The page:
What makes a picturebook re-readable?

“We’re not trying to make stories that are going to be read, we’re trying to make stories that are going to be read a milliondy billiondy times.”

Mo Willems

While children’s books need to be re-readable, books aimed at an adult audience do not:

As anyone who has ever read books to a child knows, young children frequently want to hear the same story over and over again, until they seemingly know it by heart and cannot get anything new from it. Apparently, the deeper understanding of the meaning is achieved by first getting the gist of the story, concentrating more on the details on second reading, incorporating details into the whole on the third and so on. As adults, we presumptuously believe that we have “understood” a book after having read it once. Yet if we take the effort to reread a book, we clearly notice details that escaped our attention the first time. When no longer held in suspense following the storyline, we can focus on such aspects as characterisation, composition (for instance, foreshadowing), point of view and so on.

from Aesthetic Approaches To Children’s Literature by Maria Nikolajeva

Nick Cross has compiled a list of things which give a book re-readability. First on the list is brevity, and picture books certainly achieve that.

If I’m talking about picture books specifically, I’ll add a few to the list:

1. Great Use Of Language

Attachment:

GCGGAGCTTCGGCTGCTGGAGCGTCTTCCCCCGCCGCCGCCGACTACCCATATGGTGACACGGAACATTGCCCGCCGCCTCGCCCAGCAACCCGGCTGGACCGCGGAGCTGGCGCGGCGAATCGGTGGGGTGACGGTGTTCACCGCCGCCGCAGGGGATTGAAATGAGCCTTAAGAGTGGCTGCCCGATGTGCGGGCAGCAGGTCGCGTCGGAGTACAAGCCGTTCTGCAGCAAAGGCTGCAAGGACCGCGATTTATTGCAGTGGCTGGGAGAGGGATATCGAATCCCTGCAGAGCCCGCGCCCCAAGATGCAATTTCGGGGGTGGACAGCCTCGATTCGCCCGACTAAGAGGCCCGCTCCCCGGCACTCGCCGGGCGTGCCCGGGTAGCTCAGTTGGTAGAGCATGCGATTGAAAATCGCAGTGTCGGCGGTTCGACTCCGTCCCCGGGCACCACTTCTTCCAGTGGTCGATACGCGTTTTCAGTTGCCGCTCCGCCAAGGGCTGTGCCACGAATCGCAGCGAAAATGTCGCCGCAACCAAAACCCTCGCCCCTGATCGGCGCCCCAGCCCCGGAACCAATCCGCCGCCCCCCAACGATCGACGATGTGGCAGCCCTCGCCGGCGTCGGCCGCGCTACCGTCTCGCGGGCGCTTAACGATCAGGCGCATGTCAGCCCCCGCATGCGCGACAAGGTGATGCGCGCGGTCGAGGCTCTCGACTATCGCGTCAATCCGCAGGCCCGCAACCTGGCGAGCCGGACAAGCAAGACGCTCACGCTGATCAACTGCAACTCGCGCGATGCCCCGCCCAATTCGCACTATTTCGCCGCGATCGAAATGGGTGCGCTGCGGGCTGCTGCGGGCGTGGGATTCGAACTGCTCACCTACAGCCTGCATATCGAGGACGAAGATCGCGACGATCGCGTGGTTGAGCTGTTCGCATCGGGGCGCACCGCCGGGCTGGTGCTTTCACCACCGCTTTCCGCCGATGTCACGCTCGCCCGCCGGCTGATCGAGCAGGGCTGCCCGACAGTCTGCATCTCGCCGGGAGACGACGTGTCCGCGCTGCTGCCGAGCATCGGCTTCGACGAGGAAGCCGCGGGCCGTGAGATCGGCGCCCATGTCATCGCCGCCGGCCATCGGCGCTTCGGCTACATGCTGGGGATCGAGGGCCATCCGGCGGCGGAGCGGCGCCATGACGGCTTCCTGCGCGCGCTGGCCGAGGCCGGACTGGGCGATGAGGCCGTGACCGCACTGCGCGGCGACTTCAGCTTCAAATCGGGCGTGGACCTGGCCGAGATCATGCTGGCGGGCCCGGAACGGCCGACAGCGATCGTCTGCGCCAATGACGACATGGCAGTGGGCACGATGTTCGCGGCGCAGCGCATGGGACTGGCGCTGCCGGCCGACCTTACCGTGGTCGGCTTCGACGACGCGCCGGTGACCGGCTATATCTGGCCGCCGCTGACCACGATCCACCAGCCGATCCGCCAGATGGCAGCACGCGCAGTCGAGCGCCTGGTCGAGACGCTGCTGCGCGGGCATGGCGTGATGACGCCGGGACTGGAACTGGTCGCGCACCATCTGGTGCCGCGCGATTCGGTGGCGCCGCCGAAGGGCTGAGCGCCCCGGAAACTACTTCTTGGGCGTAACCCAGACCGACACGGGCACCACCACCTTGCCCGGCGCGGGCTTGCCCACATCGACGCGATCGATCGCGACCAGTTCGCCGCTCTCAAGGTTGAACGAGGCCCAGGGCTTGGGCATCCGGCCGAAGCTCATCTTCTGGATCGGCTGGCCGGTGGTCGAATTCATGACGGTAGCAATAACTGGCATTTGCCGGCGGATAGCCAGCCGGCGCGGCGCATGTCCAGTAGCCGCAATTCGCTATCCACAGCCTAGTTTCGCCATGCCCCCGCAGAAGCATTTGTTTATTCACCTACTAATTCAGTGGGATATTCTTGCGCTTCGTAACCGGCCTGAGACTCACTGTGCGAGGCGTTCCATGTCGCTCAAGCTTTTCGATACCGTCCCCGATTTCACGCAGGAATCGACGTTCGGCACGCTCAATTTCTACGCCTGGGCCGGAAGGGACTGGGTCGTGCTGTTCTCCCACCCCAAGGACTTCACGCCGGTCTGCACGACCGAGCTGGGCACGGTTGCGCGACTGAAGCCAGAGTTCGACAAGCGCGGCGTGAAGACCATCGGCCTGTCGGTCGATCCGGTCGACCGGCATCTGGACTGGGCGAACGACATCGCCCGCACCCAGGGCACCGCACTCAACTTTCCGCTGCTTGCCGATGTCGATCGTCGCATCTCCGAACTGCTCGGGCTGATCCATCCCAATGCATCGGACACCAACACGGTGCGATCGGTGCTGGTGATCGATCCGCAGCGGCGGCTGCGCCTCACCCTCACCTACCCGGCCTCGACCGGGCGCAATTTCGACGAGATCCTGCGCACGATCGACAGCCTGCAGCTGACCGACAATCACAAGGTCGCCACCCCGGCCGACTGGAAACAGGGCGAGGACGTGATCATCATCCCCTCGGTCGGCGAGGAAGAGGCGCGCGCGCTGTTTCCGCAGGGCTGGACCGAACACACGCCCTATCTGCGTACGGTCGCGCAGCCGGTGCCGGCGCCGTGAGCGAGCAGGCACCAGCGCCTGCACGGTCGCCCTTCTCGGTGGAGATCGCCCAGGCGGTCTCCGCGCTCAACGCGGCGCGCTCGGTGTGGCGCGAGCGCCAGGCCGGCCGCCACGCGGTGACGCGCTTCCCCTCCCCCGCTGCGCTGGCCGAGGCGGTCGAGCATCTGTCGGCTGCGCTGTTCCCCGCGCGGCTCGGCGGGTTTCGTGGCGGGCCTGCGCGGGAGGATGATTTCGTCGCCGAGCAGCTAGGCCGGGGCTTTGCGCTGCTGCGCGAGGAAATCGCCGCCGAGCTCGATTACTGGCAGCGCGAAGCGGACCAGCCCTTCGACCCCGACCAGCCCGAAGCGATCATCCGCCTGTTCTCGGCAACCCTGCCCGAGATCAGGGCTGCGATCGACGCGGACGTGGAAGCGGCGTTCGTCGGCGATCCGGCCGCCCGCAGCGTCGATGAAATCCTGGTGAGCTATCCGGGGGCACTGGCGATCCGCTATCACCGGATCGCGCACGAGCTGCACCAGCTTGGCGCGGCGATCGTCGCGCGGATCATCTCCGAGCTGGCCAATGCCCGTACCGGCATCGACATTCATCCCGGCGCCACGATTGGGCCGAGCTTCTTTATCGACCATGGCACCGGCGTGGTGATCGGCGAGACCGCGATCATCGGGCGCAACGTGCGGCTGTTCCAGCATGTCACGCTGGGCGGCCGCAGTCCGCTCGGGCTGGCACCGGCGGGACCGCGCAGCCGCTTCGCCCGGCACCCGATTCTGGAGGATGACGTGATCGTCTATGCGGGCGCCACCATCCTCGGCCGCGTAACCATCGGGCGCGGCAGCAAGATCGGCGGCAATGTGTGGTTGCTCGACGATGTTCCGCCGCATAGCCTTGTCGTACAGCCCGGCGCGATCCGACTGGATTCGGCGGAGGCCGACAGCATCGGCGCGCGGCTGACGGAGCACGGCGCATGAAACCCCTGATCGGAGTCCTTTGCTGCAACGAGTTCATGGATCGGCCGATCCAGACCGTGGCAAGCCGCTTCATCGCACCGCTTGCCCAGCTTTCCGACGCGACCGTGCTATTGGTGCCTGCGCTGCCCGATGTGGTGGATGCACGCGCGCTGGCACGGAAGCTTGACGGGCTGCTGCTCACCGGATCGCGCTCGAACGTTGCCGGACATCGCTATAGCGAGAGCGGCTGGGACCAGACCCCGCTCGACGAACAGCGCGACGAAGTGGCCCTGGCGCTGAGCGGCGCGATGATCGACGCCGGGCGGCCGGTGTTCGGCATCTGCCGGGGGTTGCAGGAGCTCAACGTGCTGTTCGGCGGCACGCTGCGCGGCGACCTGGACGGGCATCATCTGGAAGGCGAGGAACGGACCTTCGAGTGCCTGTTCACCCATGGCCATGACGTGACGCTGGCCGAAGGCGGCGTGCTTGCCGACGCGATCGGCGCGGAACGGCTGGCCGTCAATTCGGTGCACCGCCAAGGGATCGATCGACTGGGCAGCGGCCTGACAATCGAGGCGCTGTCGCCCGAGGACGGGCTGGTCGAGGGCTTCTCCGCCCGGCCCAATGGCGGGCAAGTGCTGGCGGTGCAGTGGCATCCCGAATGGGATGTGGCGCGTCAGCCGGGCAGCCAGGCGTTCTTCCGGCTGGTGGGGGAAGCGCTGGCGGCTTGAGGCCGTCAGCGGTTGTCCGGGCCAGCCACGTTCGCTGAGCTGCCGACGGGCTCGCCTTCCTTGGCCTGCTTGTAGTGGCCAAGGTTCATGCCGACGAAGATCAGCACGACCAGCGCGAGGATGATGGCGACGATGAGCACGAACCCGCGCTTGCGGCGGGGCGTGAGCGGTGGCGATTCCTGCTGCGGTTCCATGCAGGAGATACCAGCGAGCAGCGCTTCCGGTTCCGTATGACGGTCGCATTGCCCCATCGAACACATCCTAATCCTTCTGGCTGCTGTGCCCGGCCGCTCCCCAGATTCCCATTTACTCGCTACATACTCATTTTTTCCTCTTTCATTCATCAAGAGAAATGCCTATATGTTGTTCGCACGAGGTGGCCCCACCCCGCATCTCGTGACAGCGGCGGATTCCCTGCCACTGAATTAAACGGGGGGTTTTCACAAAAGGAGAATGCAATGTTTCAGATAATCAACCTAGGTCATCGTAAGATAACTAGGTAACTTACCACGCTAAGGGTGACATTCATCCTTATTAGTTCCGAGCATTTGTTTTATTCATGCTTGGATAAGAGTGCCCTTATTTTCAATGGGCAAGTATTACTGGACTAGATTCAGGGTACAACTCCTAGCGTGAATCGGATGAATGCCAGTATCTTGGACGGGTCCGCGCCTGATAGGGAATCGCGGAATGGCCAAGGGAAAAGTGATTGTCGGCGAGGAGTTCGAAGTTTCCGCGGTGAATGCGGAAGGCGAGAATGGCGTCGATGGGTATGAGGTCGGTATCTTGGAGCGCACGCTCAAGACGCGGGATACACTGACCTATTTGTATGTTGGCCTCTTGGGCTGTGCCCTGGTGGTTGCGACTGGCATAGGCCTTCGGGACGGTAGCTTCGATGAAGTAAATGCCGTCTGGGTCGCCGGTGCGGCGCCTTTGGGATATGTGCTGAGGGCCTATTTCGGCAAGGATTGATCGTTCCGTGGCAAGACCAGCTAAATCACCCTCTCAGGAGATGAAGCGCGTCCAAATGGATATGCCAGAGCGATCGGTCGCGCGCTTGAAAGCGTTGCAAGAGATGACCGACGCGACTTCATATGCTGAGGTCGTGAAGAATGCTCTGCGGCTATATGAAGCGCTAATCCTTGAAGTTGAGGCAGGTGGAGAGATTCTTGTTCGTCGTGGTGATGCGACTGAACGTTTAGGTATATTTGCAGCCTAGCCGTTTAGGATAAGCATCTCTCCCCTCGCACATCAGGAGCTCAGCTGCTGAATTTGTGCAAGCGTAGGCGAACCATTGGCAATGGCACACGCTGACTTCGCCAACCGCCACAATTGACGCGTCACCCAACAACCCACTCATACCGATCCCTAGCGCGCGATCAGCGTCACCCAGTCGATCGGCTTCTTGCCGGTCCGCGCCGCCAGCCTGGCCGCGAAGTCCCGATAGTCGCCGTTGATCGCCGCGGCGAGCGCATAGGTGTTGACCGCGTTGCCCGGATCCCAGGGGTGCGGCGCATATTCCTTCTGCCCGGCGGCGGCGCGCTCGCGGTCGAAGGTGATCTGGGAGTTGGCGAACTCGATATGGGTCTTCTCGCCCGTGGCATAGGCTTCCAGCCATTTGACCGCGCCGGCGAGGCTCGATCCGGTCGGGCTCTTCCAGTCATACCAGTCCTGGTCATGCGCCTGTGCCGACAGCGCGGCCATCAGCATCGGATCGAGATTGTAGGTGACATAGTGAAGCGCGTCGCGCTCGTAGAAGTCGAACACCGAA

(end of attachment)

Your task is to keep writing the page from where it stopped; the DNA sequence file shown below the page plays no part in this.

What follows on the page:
Masterful rhythm, something that has good mouth-feel when you read it aloud.

2. Layers Of Meaning

Picture books which appeal to both adults and children will help persuade adults to re-read the books in the first place. One thing which gives a picture book different layers of meaning is with words which tell a slightly (or completely) different story from the pictures. Rosie’s Walk is a classic example of a picture book which does this. Martin Salisbury explains the ‘read-it-again factor, and compares picture books briefly to theatre, in an interview on NPR.

3. Personal Connection

If the story moves you emotionally or reminds you of a time in your own life you’re more likely to revisit.

4. A Circular Story Structure

A lot of picture books end with an image or suggestion that the same story is going to happen again, only with a slightly different slant. For example, the monster under the bed has been found, the child has made friends with it, but the final image shows a different monster inside the cupboard. This circular plot shape is not limited to children’s books. Funnily enough, you’ll also see it quite often in horror for adults. Take Sam Neill and Nicole Kidman’s 1989 horror film Dead Calm, for instance. Just as the characters think the monster has been defeated and that they will live happily ever after, the audience sees him rise from ‘the dead’. For more on plot shapes see this post.

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On paper, things look fine. Sam Dennon recently inherited significant wealth from his uncle. As a respected architect, Sam spends his days thinking about the family needs and rich lives of his clients. But privately? Even his enduring love of amateur astronomy is on the wane. Sam has built a sustainable-architecture display home for himself but hasn’t yet moved into it, preferring to sleep in his cocoon of a campervan. Although they never announced it publicly, Sam’s wife and business partner ended their marriage years ago due to lack of intimacy, leaving Sam with the sense he is irreparably broken.

Now his beloved uncle has died. An intensifying fear manifests as health anxiety, with night terrors from a half-remembered early childhood event. To assuage the loneliness, Sam embarks on a Personal Happiness Project:

1. Get a pet dog

2. Find a friend. Just one. Not too intense.




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